Rigatoni con ragu’ (rigatoni with meat sauce)

Ahhhh, the beloved Italian meat sauce that everyone loves oh so much. There are so many variations on this sauce and everyone seems to have the best way to make it. I’m not claiming mine is the best (ok, maybe just a little) but mine is certainly fairly painless to make and is not too involved with a bunch of ingredients. It pays homage to the classic ragu’ alla Bolognese (from the city of Bologna) but allows for some variations for personal preference. Typically ragu’ is made with long pasta (usually tagliatelle) but I like using any cylindrical hollow pasta (penne, rigatoni, etc.) because when you mix it all up the sauce finds its way into the cylinders and creates a little sauce explosion in your mouth when you chomp down on it. Sauce explosion?? Um, yes please.

This is totally a comfort food dish for me. I learned most of my cooking skills and recipes from my dad growing up, but my mom has also left her mark with some recipes that I still keep in rotation. This is one of them–oh hey, Mom and Dad, I know you’re reading! 🙂 Pasta con ragu’ is a dish that, for me, evokes feelings of love, affection, and warmth. When making it, the smell infiltrates my home and reminds me of my childhood. This recipe has nostalgic and sentimental appeal and it’s one of those dishes that just makes me sit back and sigh after I’m done (most likely because I ate enough to feed a small country). I think everyone has something like this, no? Something that your grandmother or mother or father used to make that when you heard that’s what they were preparing that night your face would light up and you would go back for 2 or even 3 helpings! Fat kids unite!! Actually wait, no, I wasn’t a fat kid, but I should have been for the amount of food I consumed.

Typically the ragu’ bolognese is made with three types of ground meat–beef, veal, and pork. Since this is my variation, I’m only using beef–mainly because I already had some in my freezer and my lazy butt didn’t want to go to the grocery store. Feel free to use whatever ground meat you prefer–you can even make this with ground turkey! I’m using grass-fed pastured ground beef ( I know, que fancy, huh?) because it makes me feel better about myself. Yes, I said it. And something about it being better for you…?? Sure, I’ll take it.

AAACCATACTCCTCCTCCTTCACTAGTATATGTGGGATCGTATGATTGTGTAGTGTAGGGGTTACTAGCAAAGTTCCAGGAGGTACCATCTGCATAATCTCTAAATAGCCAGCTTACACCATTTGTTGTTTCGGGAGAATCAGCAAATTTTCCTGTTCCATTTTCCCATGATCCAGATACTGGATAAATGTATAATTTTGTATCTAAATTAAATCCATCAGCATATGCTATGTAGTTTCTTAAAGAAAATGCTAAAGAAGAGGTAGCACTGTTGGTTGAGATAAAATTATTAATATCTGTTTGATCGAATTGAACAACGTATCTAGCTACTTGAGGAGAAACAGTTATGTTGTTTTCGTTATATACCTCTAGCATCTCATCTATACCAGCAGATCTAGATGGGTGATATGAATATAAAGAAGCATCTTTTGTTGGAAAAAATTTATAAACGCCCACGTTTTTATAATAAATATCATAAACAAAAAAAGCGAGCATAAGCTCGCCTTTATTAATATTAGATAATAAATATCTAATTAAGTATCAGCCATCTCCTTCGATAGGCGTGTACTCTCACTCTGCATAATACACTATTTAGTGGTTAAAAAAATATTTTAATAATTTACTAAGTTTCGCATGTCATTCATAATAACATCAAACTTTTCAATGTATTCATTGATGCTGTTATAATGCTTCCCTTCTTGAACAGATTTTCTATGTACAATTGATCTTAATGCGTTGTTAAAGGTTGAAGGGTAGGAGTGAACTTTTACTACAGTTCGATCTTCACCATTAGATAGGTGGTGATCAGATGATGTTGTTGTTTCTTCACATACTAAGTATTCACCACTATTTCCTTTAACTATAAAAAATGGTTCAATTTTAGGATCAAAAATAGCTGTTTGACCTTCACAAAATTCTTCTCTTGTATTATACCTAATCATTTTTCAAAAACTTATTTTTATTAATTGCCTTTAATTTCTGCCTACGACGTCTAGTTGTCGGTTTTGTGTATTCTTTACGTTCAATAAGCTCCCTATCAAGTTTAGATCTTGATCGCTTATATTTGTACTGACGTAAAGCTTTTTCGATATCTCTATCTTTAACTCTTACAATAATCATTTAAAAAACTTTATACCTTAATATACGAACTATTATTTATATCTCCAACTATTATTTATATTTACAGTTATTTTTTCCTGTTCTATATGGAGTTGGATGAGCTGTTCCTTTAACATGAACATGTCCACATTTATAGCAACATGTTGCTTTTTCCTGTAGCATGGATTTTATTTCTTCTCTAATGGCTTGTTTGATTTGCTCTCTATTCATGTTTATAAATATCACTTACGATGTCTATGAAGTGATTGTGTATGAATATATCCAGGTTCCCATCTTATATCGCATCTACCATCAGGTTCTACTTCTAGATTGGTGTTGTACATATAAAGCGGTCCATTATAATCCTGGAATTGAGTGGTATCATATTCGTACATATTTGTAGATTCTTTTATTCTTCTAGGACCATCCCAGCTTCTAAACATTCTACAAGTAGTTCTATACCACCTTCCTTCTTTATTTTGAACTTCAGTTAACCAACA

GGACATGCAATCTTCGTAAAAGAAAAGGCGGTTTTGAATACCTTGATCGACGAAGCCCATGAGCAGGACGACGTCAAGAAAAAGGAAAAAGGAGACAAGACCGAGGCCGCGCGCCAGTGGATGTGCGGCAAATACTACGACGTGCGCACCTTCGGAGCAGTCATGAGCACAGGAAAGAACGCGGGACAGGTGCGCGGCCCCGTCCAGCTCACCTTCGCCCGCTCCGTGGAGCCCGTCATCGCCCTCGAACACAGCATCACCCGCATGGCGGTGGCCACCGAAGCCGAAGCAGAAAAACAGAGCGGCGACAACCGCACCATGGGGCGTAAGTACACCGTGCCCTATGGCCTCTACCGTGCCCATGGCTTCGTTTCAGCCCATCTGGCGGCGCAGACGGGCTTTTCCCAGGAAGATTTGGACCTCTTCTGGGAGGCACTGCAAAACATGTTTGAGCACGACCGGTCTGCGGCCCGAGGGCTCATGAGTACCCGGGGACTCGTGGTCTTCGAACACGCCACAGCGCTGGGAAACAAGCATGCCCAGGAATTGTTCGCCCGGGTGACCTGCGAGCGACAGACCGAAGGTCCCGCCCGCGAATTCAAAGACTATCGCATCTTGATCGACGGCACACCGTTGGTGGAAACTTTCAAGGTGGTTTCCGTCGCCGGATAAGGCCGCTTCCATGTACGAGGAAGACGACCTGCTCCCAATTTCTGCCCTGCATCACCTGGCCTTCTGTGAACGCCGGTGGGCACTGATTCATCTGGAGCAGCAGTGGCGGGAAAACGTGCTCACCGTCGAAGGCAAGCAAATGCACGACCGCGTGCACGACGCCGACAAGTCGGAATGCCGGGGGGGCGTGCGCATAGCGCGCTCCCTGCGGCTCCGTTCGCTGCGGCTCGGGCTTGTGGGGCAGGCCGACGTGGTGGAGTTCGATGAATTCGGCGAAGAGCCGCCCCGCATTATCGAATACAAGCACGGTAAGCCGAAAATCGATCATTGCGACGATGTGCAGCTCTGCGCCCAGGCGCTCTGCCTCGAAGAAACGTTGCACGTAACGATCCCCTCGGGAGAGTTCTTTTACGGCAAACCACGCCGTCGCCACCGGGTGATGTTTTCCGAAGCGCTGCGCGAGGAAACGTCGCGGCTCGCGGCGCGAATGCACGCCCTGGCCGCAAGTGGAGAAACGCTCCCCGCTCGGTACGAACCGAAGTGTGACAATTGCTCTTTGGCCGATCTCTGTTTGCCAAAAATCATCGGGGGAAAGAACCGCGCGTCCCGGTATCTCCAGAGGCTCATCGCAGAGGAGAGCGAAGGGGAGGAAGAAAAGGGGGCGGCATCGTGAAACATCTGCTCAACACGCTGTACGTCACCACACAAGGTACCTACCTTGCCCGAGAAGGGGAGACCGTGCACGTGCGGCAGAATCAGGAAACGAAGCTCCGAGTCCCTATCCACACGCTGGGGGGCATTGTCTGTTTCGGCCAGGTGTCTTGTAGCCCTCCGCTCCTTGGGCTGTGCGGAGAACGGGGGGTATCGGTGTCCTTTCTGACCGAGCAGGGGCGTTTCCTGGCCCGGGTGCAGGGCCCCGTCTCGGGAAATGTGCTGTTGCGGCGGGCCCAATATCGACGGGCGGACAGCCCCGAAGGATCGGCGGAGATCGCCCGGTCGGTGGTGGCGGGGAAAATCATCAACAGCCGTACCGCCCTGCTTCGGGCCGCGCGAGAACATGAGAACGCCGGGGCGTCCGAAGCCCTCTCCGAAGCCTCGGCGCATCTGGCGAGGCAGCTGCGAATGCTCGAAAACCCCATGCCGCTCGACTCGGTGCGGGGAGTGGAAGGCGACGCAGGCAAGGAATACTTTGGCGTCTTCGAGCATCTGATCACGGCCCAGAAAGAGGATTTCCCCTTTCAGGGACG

A word about the sauce, if I may. Here in the States, Americans tend to drown their pasta in sauce. That’s all fine and dandy, but you will be sorely disappointed when/if you go to Italy and the sauce and pasta are duking it out for a starring role–a hint, the pasta is annihilating that sauce, MMA style. In Italy the sauce is minimal allowing for the pasta to play a contending role in the flavors of the dish. You do what you want (obviously) but don’t say I didn’t tell ya so! There’s a nice article from Mark Bittman in the NY Times that talks a bit about this. He suggests having more sauce than pasta in vegetable based dishes (in order to increase your veggie intake) but he also delves into some possible reasons why Italians don’t use much sauce. Interesting read. Check it out.

Here’s what you need:

1 pound of ground beef (or whatever you like, make sure it’s lean so you don’t get a lot of grease)

2-3 garlic cloves, chopped

2 carrots, chopped

2 celery stalks, chopped

1 medium onion, chopped

1 container of strained tomatoes (I use the Pomi brand)

fresh parmigiano-reggiano, grated

olive oil/salt/pepper

1 cup of dry wine (I’m using white but some people like red–use whatever you have on hand)

2 tablespoons of butter

Here’s what you do:

In a large saucepan/pot, heat up some olive oil over medium heat. Toss in your garlic, onion, celery, and carrots and let them cook for about 5 minutes, stirring occasionally.

Then brown your meat. Pour in the wine and strained tomatoes. Stir to combine everything. Now comes the easy part–let it simmer down, baby! Make sure to put it over low heat and to stir occasionally. I usually cook it for about 45 minutes to an hour. Towards the end I toss in the butter.

Cook your pasta according to the directions. Make sure you use salted water and before you strain your pasta, take out a cup of water and set it aside. Once you combine your sauce with the pasta, this starchy water can be used if your sauce is too dry-just add one or two tablespoons. Serve with fresh parmesan.

This sauce freezes very well so if you have too much or want to make a big batch then just bag it up in some freezer friendly ziplock baggies and you’re good to go!

Buon appetito!




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Categories: Pasta Sauces, Pasta/Italian, Recipes

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6 Comments on “Rigatoni con ragu’ (rigatoni with meat sauce)”

  1. April 16, 2012 at 7:46 pm #

    I think that your rigatoni look delicious. I agree…lightly sauced is best.

    • FoodieMel
      April 17, 2012 at 6:33 am #

      Thanks, karen! I love reading about your travel adventures. La tua pasta con il prosciutto e la panna e’ perfetta! Che buona! Thanks for your support 🙂

  2. gincoolette
    April 16, 2012 at 7:17 pm #

    That’s so true. I always get people to say how Italian pasta is light. The sauce is light. That’s the way it is supposed to be. ahahah Non c’e` nulla di meglio che un buon ragu`. Buono. I don’t know how you do it, but your tomato sauce always looks good. Mine always tastes like a jar/can. I don’t get it.

    • FoodieMel
      April 17, 2012 at 6:34 am #

      Sono d’accordo…ragu’ is so good, always makes me happy! I’m sure your tomato sauce is good!!! Sei italiana, dai…il tuo sugo di pomodoro dovrebbe essere perfetto! hahahah


  1. Classic Italian Lasagna | The Foodie Teacher - July 18, 2012

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